India has a complicated relationship with snakes. Thousands of people die from snake bites each year, and as a result, snakes are feared and even despised in some areas. But conversely, snakes are also revered and celebrated throughout regional culture and religion in India.
One of Hinduism’s principal deities, Lord Shiva, is generally portrayed with a king cobra coiled around his neck. And it was Lord Krishna who said, “Among the serpents I am Ananta.” (Ananta is the infinite divine snake whose coils rest upon the waters of creation.) In Buddhism, which has its birthplace in India, we see Mucalinda, king of the serpents, spreading his hood over the Buddha in protection against the elements to allow him to attain enlightenment.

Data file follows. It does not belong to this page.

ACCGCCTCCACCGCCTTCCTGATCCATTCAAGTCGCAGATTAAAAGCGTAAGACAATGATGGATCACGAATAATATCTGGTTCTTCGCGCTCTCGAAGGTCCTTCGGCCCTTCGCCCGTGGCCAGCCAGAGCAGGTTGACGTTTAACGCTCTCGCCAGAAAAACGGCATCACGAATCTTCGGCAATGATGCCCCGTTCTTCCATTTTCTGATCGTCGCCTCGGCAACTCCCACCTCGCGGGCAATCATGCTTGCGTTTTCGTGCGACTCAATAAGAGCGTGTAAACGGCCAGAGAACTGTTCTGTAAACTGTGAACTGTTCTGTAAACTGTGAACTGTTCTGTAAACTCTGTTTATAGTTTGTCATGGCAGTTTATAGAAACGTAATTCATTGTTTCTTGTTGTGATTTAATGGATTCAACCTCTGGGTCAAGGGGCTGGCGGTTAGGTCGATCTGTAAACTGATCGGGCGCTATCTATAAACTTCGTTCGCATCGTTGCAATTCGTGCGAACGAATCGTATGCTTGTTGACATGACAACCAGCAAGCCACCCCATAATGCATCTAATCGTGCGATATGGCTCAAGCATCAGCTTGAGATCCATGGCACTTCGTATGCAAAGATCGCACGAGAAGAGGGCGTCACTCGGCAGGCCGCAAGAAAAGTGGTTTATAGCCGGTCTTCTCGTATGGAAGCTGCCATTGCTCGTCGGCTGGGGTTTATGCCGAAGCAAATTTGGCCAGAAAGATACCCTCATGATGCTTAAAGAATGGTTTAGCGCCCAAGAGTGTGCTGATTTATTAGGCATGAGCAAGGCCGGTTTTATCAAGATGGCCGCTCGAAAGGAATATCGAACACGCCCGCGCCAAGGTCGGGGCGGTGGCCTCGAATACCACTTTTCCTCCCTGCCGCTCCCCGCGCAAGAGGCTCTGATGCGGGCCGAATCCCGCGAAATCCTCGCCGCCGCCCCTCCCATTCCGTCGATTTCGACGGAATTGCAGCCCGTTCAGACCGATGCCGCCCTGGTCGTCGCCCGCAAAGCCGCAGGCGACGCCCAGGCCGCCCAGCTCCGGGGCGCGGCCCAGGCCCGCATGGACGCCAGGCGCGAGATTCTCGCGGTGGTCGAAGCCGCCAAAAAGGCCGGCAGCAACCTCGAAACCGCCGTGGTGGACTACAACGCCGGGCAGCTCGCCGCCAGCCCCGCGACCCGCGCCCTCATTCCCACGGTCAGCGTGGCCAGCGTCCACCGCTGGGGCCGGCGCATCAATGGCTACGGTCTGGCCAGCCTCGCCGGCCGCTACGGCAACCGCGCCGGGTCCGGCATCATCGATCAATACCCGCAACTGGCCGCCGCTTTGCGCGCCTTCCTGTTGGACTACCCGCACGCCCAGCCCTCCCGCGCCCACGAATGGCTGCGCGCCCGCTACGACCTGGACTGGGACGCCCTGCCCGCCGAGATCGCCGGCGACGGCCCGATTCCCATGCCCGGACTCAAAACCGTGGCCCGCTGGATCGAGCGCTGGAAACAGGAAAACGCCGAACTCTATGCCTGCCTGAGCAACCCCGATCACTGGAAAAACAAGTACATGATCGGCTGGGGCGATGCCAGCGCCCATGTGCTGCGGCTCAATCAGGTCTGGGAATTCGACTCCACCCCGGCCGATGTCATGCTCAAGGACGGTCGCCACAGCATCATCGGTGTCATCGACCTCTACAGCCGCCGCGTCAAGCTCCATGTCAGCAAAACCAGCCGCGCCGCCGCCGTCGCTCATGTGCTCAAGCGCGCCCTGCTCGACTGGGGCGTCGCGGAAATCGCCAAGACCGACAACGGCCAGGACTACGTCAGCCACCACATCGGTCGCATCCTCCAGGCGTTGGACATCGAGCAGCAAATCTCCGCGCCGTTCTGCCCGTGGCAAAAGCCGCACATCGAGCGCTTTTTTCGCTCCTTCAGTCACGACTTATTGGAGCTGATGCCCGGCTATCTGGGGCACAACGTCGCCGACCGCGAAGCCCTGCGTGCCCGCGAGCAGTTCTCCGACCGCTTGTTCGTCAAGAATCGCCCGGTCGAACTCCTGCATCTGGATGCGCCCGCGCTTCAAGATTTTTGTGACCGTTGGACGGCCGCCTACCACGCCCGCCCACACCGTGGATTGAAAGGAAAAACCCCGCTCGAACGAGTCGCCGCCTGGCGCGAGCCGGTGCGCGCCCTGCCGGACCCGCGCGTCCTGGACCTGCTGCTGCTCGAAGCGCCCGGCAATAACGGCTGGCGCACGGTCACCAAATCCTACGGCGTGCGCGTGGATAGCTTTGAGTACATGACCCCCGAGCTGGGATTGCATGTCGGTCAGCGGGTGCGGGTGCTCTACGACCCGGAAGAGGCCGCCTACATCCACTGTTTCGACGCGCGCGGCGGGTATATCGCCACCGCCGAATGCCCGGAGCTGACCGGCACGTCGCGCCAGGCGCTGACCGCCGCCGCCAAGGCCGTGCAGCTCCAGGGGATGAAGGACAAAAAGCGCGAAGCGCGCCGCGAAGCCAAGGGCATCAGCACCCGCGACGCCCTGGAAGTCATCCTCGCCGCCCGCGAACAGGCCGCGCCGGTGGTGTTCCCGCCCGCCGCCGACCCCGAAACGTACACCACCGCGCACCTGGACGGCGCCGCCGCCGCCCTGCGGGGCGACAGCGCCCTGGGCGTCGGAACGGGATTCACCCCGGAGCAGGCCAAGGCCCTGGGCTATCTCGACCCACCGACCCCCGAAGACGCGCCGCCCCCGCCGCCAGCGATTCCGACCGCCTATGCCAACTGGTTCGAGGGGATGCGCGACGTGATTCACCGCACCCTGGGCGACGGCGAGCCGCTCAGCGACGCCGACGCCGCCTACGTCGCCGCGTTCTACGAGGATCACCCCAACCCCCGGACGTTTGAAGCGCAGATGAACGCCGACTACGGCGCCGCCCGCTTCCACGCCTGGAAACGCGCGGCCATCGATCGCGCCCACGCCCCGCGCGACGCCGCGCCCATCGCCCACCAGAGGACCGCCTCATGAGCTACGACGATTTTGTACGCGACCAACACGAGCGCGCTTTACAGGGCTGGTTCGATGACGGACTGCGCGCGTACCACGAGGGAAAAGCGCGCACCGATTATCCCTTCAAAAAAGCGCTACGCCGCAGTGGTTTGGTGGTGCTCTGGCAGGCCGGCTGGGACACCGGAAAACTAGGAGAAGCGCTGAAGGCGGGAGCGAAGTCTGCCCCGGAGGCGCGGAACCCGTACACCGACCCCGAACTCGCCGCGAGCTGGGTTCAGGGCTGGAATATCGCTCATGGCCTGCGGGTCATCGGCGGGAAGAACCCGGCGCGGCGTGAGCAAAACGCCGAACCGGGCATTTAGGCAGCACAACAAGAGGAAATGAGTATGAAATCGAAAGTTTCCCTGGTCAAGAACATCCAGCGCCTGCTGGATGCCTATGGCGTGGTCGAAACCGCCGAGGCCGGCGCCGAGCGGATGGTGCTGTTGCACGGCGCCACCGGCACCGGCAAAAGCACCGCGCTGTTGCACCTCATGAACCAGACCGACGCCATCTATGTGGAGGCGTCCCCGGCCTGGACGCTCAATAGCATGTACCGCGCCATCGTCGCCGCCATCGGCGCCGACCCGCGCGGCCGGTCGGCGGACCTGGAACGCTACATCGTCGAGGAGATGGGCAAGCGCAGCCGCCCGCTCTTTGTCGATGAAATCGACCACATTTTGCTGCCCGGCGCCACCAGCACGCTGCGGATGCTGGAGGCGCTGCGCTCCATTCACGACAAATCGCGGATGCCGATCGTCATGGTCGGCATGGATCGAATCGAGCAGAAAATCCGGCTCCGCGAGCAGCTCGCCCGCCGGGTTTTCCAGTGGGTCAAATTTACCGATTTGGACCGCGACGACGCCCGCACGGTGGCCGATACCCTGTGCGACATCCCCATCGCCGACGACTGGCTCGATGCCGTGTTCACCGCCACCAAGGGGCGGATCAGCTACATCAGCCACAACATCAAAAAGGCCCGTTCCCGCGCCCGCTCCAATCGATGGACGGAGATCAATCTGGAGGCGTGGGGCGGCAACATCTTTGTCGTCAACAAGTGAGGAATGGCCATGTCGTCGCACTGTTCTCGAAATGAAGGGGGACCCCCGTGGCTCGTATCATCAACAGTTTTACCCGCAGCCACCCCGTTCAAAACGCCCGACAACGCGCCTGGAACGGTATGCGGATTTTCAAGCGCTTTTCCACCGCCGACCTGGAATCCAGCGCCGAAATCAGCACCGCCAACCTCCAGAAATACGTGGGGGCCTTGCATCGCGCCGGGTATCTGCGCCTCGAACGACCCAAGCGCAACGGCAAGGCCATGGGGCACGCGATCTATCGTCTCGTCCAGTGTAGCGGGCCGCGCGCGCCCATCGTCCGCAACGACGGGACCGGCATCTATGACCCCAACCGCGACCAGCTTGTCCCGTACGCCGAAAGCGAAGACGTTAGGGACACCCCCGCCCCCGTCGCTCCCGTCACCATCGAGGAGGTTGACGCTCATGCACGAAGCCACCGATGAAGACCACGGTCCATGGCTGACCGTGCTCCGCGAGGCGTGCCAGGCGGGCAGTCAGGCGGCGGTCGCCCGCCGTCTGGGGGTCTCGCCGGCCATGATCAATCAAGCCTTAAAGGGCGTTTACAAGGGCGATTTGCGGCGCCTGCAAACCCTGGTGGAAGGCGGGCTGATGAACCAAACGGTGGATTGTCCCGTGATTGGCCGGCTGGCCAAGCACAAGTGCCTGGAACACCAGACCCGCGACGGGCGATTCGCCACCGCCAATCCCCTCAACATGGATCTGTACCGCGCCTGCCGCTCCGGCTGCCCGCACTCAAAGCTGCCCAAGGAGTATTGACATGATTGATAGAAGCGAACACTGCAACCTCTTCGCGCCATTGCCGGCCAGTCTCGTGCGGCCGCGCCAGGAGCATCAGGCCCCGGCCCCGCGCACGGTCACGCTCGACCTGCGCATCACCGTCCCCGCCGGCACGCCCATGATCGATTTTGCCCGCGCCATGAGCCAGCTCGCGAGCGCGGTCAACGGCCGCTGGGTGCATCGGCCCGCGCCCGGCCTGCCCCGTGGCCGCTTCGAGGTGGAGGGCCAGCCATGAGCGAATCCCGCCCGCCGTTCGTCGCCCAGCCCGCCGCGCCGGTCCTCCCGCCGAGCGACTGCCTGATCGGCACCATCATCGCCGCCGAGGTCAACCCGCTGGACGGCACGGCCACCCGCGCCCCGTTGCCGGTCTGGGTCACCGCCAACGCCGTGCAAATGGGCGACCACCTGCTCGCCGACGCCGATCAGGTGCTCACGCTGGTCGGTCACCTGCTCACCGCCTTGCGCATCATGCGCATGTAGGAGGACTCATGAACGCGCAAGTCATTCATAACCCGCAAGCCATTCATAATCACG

A very different view prevails toward snakes in the West, of course. And for many Westerners, their first introduction to India was a cartoon or movie image of a snake charmer with a flute, a basket, and a swaying cobra. The flutist sits cross-legged in his turban and robes, issuing such a beautifully hypnotic sound that even the deadliest of serpents cannot help but be entranced by it. Many of us later discover that snakes are, in a practical sense, deaf and thus not responding to any music but rather the charmer’s movements, which they view as a potential threat. What many of us are distressed to discover is that these animals endure shockingly inhumane treatment; they live their prematurely short lives in tiny, dark baskets only to die painful deaths.